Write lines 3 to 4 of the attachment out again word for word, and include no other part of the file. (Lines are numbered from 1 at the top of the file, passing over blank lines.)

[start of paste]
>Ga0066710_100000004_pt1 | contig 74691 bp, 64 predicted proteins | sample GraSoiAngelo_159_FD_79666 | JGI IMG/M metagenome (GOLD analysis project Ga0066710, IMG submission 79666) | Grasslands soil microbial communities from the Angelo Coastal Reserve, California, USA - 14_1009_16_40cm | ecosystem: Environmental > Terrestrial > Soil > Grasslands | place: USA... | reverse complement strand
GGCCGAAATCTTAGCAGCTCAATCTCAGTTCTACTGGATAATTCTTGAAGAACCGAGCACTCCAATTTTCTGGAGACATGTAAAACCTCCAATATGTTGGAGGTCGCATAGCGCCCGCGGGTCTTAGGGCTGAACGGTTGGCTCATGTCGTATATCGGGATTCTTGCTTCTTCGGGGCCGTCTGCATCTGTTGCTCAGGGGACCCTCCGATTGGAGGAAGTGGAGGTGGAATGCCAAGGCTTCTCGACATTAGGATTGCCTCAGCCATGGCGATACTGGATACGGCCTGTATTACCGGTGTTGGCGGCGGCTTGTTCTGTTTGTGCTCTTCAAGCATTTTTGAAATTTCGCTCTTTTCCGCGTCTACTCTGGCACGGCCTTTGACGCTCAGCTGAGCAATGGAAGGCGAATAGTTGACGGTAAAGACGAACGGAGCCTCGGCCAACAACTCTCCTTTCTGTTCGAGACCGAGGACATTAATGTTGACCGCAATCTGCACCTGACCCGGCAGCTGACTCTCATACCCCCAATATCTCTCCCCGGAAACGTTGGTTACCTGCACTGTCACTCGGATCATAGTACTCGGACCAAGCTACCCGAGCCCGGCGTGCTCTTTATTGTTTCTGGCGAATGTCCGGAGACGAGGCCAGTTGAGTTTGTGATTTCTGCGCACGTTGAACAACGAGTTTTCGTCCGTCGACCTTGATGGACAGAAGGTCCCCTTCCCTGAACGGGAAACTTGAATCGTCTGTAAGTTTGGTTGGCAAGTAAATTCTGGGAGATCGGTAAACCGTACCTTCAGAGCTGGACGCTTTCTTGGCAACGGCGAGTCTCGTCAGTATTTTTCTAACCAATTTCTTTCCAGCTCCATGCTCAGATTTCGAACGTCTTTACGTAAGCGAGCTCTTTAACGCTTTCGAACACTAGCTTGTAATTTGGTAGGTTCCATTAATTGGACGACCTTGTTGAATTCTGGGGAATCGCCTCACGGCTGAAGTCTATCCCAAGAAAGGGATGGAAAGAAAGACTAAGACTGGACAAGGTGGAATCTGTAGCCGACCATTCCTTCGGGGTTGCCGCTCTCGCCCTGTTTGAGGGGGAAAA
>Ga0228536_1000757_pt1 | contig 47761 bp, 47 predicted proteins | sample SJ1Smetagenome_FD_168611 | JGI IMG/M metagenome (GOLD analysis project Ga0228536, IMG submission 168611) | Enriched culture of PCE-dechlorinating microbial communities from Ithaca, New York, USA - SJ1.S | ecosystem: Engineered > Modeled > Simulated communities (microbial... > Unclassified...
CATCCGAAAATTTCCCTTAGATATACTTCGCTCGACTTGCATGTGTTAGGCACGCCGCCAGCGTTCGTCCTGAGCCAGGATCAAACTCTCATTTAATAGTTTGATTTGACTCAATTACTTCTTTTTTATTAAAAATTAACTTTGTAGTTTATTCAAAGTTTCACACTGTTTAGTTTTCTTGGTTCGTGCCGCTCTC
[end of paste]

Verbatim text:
>Ga0228536_1000757_pt1 | contig 47761 bp, 47 predicted proteins | sample SJ1Smetagenome_FD_168611 | JGI IMG/M metagenome (GOLD analysis project Ga0228536, IMG submission 168611) | Enriched culture of PCE-dechlorinating microbial communities from Ithaca, New York, USA - SJ1.S | ecosystem: Engineered > Modeled > Simulated communities (microbial... > Unclassified...
CATCCGAAAATTTCCCTTAGATATACTTCGCTCGACTTGCATGTGTTAGGCACGCCGCCAGCGTTCGTCCTGAGCCAGGATCAAACTCTCATTTAATAGTTTGATTTGACTCAATTACTTCTTTTTTATTAAAAATTAACTTTGTAGTTTATTCAAAGTTTCACACTGTTTAGTTTTCTTGGTTCGTGCCGCTCTC